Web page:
[Election ‘016 067] John B. Anderson’s Quest

[Election ‘016 067] John B. Anderson’s Quest


John B. Anderson’s Quest



It was September 21st, 1980, and The white-haired fox John B. Anderson stood on the podium, ready for the first Presidential debate against Ronald Reagan. That man had already beaten him once, in the Republican Primary. And he would beat him again, he knew. John polled at just fifteen percent; the race was between Carter and Reagan. It was a lost cause, but not one he could abandon. He needed to use this… this terrible election with two subpar choices, with a discontent American people and an opening for a third party… an Independence Party, maybe… that could break the hold of the two-party system and free America from the political strife and corruption that had plagued the country for a decade.

The Moderator Bill Moyers approached the stage, and Ronald stepped onto his own podium. John knew it was almost time to–


John B. Anderson now stood in a fairly large room that looked like some senator’s office. On top of the main desk was what looked like a fancy television screen, displaying a static image with text underneath. Several unfamiliar figures, four older men and one woman, sat on the sofas in front of the desk. All of them looked at John with excited gazes.

“We’ve been expecting you,” one of them said.

“I… Is this some trick by the Carter campaign?” he asked. Where was he? What was going on?

“No,” the woman said. “We’ve brought you here, forward in time.”


“Come, sit down.”

He did.

One of the men got up and spun around the television screen to face them. He began touching the screen, and it scrolled along with him. What kind of technology did they have? This had to be some sort of Soviet trickery… the screen now showed an ugly man with orange hair and skin.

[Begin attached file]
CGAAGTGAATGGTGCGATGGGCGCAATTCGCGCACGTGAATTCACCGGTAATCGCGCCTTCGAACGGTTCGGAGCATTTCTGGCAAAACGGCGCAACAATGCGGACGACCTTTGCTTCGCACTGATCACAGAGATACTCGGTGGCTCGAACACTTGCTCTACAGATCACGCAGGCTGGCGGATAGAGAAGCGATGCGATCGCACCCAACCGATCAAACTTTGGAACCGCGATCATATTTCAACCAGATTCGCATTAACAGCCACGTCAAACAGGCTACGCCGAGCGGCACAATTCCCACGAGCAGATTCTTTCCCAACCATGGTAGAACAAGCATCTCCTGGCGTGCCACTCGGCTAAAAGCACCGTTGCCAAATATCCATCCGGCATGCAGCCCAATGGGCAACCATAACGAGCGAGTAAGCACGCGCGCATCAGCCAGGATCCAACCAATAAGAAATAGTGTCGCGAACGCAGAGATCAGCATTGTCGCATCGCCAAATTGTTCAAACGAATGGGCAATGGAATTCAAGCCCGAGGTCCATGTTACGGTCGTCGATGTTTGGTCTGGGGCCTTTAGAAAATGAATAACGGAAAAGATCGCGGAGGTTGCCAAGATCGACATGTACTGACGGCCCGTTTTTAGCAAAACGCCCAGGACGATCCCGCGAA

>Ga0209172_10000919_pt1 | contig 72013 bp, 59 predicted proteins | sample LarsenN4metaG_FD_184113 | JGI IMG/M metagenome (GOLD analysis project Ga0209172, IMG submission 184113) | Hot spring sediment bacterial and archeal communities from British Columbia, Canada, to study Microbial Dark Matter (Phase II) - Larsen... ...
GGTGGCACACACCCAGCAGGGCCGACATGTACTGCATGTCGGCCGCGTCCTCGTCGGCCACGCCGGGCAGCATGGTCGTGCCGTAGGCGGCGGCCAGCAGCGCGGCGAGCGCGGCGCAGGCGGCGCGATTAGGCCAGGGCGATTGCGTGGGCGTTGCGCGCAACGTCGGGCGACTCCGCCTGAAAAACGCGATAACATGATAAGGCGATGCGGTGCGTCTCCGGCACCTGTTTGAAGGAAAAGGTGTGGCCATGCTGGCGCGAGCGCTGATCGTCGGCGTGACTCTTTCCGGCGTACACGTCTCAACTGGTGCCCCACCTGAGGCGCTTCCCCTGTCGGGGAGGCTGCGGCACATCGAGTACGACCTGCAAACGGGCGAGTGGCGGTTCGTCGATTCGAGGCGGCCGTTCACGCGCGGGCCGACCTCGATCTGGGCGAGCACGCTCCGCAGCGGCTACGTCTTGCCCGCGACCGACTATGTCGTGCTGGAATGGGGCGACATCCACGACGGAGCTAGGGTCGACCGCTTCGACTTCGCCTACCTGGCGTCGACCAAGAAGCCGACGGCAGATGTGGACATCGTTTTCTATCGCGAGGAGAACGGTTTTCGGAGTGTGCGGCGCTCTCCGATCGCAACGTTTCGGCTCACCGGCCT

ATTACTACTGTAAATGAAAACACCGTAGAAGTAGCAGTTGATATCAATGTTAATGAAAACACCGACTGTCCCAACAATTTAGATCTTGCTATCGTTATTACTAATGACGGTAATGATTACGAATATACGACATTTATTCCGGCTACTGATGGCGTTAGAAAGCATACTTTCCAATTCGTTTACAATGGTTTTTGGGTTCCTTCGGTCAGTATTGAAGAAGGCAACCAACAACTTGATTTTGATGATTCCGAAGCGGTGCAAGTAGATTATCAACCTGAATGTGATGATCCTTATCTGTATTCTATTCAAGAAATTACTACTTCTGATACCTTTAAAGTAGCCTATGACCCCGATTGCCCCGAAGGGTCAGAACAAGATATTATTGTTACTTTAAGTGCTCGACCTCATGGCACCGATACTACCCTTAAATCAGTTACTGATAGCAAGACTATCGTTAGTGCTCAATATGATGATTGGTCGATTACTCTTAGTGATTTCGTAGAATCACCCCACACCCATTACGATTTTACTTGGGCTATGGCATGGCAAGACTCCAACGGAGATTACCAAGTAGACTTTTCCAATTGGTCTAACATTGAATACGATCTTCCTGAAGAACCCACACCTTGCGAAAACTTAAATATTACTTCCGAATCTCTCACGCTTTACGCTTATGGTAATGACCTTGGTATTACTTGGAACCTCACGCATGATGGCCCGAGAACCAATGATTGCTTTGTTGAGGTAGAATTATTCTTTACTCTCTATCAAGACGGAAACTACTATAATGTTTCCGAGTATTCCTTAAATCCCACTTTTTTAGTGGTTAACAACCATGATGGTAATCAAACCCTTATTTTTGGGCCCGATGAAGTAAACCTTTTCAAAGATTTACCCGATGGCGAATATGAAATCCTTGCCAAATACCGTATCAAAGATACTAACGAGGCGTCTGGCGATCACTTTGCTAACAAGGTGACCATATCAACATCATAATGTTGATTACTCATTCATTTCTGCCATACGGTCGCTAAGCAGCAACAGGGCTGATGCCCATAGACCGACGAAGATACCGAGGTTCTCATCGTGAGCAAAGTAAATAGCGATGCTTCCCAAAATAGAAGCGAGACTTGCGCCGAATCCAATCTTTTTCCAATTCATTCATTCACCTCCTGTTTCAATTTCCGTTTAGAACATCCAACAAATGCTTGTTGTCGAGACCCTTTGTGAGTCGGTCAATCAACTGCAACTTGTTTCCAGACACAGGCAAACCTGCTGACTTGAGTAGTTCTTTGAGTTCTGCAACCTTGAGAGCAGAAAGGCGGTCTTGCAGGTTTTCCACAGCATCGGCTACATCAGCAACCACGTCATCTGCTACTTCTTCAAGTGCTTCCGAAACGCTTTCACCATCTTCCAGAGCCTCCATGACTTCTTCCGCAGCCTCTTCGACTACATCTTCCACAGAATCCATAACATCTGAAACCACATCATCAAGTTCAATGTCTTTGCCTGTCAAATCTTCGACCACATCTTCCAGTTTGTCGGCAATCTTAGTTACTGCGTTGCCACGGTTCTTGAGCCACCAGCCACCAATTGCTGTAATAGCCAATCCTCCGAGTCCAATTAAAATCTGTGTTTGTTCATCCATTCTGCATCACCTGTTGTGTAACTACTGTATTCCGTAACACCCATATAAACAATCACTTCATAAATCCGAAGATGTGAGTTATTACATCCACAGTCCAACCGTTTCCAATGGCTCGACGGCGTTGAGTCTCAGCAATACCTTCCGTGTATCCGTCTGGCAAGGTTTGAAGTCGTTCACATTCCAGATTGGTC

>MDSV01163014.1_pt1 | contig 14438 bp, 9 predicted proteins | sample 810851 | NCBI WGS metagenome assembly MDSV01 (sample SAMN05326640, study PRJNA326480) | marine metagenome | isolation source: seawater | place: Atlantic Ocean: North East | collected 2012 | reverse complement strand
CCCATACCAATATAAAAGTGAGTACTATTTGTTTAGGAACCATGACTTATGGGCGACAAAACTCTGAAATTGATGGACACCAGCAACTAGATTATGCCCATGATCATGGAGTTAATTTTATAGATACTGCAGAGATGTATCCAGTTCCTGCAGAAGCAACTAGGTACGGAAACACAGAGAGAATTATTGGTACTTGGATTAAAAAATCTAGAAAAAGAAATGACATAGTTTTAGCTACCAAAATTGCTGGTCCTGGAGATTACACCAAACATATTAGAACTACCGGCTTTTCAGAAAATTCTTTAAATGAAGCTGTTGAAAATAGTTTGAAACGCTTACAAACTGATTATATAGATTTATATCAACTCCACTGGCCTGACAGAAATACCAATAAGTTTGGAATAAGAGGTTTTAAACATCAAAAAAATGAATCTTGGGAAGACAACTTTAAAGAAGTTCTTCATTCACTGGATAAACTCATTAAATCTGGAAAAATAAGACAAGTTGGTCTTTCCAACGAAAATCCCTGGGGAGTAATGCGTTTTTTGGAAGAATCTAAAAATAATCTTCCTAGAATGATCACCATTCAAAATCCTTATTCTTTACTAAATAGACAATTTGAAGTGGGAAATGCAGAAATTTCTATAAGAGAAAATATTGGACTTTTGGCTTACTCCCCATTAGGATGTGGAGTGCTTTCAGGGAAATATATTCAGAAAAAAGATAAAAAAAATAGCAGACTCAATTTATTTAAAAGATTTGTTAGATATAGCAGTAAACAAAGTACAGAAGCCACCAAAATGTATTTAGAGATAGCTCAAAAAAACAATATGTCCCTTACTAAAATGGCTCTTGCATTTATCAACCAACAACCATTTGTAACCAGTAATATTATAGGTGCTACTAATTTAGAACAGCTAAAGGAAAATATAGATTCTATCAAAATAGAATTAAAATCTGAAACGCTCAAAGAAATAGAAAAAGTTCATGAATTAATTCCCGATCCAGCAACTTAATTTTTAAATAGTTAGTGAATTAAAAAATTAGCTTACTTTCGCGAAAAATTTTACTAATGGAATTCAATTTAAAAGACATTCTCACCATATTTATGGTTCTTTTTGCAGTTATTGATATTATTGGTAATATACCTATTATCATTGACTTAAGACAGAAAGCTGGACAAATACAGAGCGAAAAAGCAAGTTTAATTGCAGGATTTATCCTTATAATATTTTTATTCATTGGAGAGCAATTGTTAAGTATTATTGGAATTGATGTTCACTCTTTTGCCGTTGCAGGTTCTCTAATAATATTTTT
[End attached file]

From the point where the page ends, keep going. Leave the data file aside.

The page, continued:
“This man, Donald Trump, is the winner of the 2016 Republican Primaries,” the man said. It was 2016? No way; they wouldn’t still have been using chairs and desks that far into the future. “Do you know of him?”

“Uh, no, I’m not familiar. Can I go?”

The men and woman all looked at each other. “Does he… I don’t think he knows who we are,” he said. “We should introduce ourselves.”


“I’m Michael Bloomberg, former Mayor of New York, business mogul, and 8th-richest man in the world.”

“I’m Jon Huntsman Jr, former Governor of Utah and former Ambassador to China.”

“I’m Susan Collins, a Senator from Maine.”

“I’m George Pataki, three-term Governor of New York and… well, I was a candidate in 2016 as well.”

“And I’m Bill Nelson, Senator from Florida.”

All of them stood up to shake John’s hand. “We’re such a fan of your work,” Huntsman said. “We look up to you and the work you did on FairVote.”

“What’s FairVote?” John asked.

“Uh… nevermind. You haven’t founded it yet.”

Yet… Was he really in the future? But… why?

“We came to ask for your help,” Bloomberg said, seemingly answering John’s inner thoughts. “You must succeed where we all failed.”

“What?” John was still extremely confused.

“We want you to help us create the Independence Party and defeat Donald Trump and Hillary Clinton in November. Your current self is too old for the job, and his Justice Party never took off. But you… your lasting legacy on the two party system is something we have to take advantage of.”

“My… lasting legacy? What did I do?”

“You failed spectacularly and got less than ten percent of the vote, showing that voters will not vote for a third party unless there is no other alternative.”


There was a knock on the office door, and a short, impish man walked into the door. He shook John’s hand as well. “Graham. Lindsey Graham,” the man said. “I’d like to welcome you to 2016.”

“I have some questions about what exactly your goals are with me. Why do you want me to run for President and create a third party?”

“Because we hate the main two candidates and need someone to vote for that does not represent the ideological extremes, and that can act as a true centrist candidate for Americans to support. We’ll get you on the ballot in at least 40 states. You just have to do the campaigning.”

“But if I lost in 1980, then why do you…”

“We want you to lose again.”


Lindsey patted John on the back. “Go out there at get’em, tiger.”


John B Anderson won the election with 63% of the vote that November, coming twenty-nine points ahead of second-place candidate Gary Johnson.

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